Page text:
New publication drawing on SPACES data shows East African reefs particularly susceptible to coral bleaching
SPACES team members, Tim McClanahan and Nyawira Muthiga have used SPACES coral reef survey data in an analysis of the factors affecting coral’s susceptibility to coral bleaching in the face of warmer climates.
The analysis based on surveys from E. Africa to Fiji during the 2016 El Nino event showed that bleaching is caused by a range of stressors on reefs.
In terms of geography, the researchers found that bleaching depended greatly on where the corals lived along the longitudinal gradient from East Africa to Fiji. Worryingly for E. African coastal states, their reefs appeared to show the strongest bleaching response to heat stress.
A longer write up of the article can be found here:
And the full reference for the study, in Nature Climate Change is here:
Tim R. McClanahan, Emily S. Darling, Joseph M. Maina, Nyawira A. Muthiga, Stéphanie D ’agata, Stacy D. Jupiter, Rohan Arthur, Shaun K. Wilson, Sangeeta Mangubhai, […]
New Publication: Kenyan and Mozambican coral reef ‘carbonate budgets’ contribute to international picture of corals under sea-level rise.
SPACES coral reef surveys have contributed to an international picture of how reefs might be able to grow to keep up with sea-level rise, recently published in Nature.
The growth of coral reefs is strongly influenced by the amount and types of coral living on the reef surface, but across both regions this growth is now being hampered by combinations of coral disease, deteriorating water quality and fishing pressure, along with severe impacts from “coral bleaching” caused by climate change. By counting the organisms responsible for building up and eroding reefs, SPACES team members Chris Perry and Fraser Januchowski-Hartley have been able to calculate the ‘carbonate budget’ and estimate how quickly reefs can grow towards the surface (the ‘accretion rate’).
In the figure below, the Mozambican (17) and Kenyan (18) SPACES sites can be seen in comparison to reefs from around the Indian ocean and Western Atlantic. The poorest reefs in […]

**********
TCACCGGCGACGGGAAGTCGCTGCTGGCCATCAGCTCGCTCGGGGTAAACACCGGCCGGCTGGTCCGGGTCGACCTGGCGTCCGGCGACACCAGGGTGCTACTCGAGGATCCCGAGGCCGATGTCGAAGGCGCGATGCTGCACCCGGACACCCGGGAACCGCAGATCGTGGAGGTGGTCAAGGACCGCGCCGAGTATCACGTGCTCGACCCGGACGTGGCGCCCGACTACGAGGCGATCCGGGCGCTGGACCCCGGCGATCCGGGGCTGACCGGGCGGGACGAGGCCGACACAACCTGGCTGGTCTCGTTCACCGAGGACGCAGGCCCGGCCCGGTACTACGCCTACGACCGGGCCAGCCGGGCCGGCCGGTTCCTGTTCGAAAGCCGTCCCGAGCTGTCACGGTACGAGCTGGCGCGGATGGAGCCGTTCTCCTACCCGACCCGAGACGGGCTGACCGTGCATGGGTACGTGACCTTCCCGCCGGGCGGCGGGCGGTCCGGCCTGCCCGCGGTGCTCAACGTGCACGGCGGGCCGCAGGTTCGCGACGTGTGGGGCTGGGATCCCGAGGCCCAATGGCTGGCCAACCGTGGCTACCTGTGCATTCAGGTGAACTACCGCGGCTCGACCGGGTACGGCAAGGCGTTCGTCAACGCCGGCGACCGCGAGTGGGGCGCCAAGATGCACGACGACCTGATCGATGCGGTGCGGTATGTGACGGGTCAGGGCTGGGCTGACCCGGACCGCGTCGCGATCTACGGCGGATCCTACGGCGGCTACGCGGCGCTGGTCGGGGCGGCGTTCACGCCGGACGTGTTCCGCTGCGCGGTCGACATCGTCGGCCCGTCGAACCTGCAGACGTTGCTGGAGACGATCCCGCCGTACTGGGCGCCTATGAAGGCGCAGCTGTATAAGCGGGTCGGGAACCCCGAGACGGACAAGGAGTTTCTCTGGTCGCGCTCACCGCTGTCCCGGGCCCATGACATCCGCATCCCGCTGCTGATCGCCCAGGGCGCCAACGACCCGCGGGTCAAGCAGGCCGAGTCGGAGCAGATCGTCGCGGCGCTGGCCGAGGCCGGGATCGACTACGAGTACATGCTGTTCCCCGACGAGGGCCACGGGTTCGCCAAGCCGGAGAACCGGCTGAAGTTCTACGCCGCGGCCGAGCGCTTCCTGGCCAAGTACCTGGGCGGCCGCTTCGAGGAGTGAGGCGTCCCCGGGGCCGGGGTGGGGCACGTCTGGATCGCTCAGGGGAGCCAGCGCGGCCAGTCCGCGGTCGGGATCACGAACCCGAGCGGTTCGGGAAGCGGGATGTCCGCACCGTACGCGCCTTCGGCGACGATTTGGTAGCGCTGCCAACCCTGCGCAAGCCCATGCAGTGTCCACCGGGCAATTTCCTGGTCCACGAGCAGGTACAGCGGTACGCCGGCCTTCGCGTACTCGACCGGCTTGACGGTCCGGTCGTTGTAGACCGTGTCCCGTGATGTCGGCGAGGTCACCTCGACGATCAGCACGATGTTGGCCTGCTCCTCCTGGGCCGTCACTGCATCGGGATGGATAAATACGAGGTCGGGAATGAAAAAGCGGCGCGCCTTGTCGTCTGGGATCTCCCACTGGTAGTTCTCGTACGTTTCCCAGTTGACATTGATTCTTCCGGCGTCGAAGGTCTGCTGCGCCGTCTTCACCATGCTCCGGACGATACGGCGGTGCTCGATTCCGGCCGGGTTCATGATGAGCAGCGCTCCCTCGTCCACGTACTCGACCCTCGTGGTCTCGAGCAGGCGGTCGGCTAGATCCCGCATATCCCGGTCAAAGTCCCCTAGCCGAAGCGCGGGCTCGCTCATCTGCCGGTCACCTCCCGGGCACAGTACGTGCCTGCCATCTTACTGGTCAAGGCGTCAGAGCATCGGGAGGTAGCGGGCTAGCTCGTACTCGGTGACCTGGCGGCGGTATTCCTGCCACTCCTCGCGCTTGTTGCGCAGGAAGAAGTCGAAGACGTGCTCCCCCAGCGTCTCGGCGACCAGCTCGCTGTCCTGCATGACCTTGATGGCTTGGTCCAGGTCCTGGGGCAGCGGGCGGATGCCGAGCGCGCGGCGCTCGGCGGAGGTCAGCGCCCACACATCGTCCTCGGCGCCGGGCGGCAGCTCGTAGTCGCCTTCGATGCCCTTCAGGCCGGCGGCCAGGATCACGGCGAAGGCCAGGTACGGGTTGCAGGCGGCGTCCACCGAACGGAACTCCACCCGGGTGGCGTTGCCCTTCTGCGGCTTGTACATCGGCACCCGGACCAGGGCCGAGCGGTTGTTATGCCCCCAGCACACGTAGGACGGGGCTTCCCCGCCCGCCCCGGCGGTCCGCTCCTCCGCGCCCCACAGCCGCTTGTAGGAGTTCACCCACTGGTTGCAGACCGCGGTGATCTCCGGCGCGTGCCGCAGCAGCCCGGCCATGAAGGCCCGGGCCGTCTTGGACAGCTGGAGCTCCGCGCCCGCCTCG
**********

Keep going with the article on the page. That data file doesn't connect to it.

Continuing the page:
Changing dynamics of reef framework production in the Western Indian Ocean – Fraser Januchowski-Hartley et al.(1.2 MB)
Fraser Januchowski-Hartley’s presentation at the 2015 WIOMSA symposium on carbonate budget and current coral condition at SPACES sites, Mombasa, Shimoni, Vamizi, and Pemba.
Linking reef ecology to island building: Parrotfish identified as major producers of island-building sediment in the Maldives. Geology 2015
Reef islands are unique landforms composed entirely of sediment produced on the surrounding coral reefs. Despite the fundamental importance of these ecological-sedimentary links for island development and future maintenance, reef island sediment production regimes remain poorly quantified. Using census and sedimentary data from Vakkaru island (Maldives), a sand-dominated atoll interior island, we quantify the major sediment-generating habitats, the abundance of sediment producers in these habitats, and the rates and size fractions of sediment generated by different taxa. The estimated annual sediment production is 685,000 kg (or 370 m3), ∼75% of which is produced on the narrow outer reef flat, despite composing only 21% of the total platform area. Approximately 65% of the platform acts solely as a sediment sink. Census data identify parrotfish as the major sediment producers, generating >85% of the 5.7 kg m–2 of new sand-grade sediment produced on the outer reef flat each year. Halimeda (macroalgae) produce a further 10%, most as gravel-grade material. Comparisons between production estimates and sedimentary data indicate that reef ecology and island sedimentology are tightly linked; reef flat and lagoon sediments are dominated by coral and Halimeda, although fine- to medium-grained coral sand is the dominant (∼59%) island constituent. The generation of sediment suitable for maintaining this reef island is thus critically dependent on a narrow zone of high-productivity reef, but most especially on the maintenance of healthy parrotfish populations that can convert reef framework to sand-grade sediment.
Remote coral reefs can sustain high growth potential and may match future sea-level trands. Nature Scientific Reports 2015
Climate-induced disturbances are contributing to rapid, global-scale changes in coral reef ecology. As a consequence, reef carbonate budgets are declining, threatening reef growth potential and thus capacity to track rising sea-levels. Whether disturbed reefs can recover their growth potential and how rapidly, are thus critical research questions. Here we address these questions by measuring the carbonate budgets of 28 reefs across the Chagos Archipelago (Indian Ocean) which, while geographically remote and largely isolated from compounding human impacts, experienced severe (>90%) coral mortality during the 1998 warming event. Coral communities on most reefs recovered rapidly and we show that carbonate budgets in 2015 average +3.7 G (G = kg CaCO3 m−2 yr−1). Most significantly the production rates on Acropora-dominated reefs, the corals most severely impacted in 1998, averaged +8.4 G by 2015, comparable with estimates under pre-human (Holocene) disturbance conditions. These positive budgets are reflected in high reef growth rates (4.2 mm yr−1) on Acropora-dominated reefs, demonstrating that carbonate budgets on these remote reefs have recovered rapidly from major climate-driven disturbances. Critically, these reefs retain the capacity to grow at rates exceeding measured regional mid-late Holocene and 20th century sea-level rise, and close to IPCC sea-level rise projections through to 2100.